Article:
For the past 100-odd years, a vast, gloomy, rather murky-looking painting of The Last Supper has loomed above the altar at St Michael & All Angels church in Ledbury, Herefordshire.
It is 12½ft wide, 8 ft tall and was hung so high on the wall that, even if the paintwork hadn’t been obscured by layers of cheap varnish and centuries of dirt, the church’s 100-strong congregation would never have been able to make out its finer points.
That’s why nobody had noticed the exquisite brushwork on some of the apostles — not even the striking-looking chap on the left in his golden robes who bore an uncanny resemblance to the 16th-century Italian painter Titian.
Nor the many pentimenti — changes made during the work — extra ‘floating’ heads or adjusted eyes, which show that the creative process had been long and intricate.
And nobody had spotted the signature on a black jug on the floor of the artwork: ‘TITIANVS.’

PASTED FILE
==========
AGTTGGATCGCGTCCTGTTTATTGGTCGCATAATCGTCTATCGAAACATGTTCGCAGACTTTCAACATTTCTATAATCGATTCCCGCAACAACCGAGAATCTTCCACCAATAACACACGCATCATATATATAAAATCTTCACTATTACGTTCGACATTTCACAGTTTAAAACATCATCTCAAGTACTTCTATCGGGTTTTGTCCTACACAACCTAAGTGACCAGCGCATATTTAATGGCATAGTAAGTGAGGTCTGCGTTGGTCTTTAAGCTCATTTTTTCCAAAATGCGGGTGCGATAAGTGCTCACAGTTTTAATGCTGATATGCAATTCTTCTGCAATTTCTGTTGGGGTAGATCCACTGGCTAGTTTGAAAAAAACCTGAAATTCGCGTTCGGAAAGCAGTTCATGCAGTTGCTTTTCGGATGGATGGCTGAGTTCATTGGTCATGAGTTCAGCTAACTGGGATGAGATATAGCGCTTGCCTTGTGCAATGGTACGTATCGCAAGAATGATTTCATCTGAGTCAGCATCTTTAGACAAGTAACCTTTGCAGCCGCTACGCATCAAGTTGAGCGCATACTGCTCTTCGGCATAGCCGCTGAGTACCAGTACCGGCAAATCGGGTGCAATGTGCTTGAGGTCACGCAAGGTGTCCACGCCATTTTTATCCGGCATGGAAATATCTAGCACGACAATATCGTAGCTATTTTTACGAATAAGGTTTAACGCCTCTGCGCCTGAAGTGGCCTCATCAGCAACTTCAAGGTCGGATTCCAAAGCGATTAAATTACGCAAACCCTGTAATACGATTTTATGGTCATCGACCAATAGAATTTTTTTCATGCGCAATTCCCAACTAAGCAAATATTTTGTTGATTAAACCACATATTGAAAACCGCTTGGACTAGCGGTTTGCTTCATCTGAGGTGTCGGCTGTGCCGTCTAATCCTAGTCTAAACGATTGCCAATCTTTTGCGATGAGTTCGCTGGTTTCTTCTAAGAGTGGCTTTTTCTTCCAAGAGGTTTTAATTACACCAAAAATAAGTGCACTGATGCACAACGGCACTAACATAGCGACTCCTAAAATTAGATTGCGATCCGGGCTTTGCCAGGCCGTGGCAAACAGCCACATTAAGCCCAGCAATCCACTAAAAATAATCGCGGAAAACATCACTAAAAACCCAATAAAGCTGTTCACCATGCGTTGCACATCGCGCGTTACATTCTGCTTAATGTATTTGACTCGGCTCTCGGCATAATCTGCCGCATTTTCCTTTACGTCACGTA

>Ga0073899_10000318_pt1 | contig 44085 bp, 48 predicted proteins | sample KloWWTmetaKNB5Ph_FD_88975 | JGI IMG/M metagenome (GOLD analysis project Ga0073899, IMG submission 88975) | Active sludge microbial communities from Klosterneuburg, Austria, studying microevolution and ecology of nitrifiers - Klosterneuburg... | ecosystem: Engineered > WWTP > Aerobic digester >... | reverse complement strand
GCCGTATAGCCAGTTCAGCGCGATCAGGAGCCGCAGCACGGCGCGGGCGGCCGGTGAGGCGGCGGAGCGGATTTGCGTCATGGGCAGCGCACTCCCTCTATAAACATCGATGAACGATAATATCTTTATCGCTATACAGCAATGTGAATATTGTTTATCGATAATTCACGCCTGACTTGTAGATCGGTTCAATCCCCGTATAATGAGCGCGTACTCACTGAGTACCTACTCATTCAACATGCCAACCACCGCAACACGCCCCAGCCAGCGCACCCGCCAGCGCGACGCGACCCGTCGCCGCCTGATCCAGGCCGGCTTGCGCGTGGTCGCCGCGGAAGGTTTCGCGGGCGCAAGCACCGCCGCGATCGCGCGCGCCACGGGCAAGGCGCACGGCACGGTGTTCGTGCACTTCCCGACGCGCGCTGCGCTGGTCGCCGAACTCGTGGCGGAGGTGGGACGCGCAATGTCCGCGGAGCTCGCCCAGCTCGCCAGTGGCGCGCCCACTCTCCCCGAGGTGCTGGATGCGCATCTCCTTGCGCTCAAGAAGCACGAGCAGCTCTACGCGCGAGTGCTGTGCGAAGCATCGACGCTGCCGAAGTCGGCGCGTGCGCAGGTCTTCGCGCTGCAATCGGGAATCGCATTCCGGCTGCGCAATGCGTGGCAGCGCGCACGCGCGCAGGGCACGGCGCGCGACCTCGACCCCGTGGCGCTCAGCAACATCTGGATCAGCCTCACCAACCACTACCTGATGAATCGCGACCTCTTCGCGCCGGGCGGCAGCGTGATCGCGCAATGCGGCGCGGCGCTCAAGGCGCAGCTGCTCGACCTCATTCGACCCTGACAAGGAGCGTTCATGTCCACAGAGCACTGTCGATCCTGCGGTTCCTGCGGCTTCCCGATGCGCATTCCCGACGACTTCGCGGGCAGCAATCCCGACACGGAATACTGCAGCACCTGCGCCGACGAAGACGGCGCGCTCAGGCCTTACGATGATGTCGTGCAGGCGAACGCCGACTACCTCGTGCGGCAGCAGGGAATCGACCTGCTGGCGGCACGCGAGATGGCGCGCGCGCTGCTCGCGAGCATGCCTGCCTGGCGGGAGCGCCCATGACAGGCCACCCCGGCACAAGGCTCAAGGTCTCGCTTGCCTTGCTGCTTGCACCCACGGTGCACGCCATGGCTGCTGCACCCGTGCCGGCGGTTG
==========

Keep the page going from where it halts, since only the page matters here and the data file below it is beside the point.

For the past 100-odd years, a vast, gloomy, rather murky-looking painting of The Last Supper has loomed above the altar at St Michael & All Angels church in Ledbury, Herefordshire
As Keith Hilton-Turvey, the parish vicar, puts it: ‘It was this big, dark thing with very little detail. It just seemed like another big old church painting.’
Some members of the congregation thought it had little merit, let alone value, and wanted to get rid of it. But, luckily, not everybody.
Because, thanks to four anonymous benefactors, the painting has now been painstakingly restored by Ronald Moore, a conservator and art historian, who believes it to be a painting from the workshop of the great Titian — or Tiziano Vecellio, as he was properly known — one of the founders of the Venetian School of the Italian Renaissance.
A giant Titian, languishing in a parish church? It would be the discovery of Ronald’s career.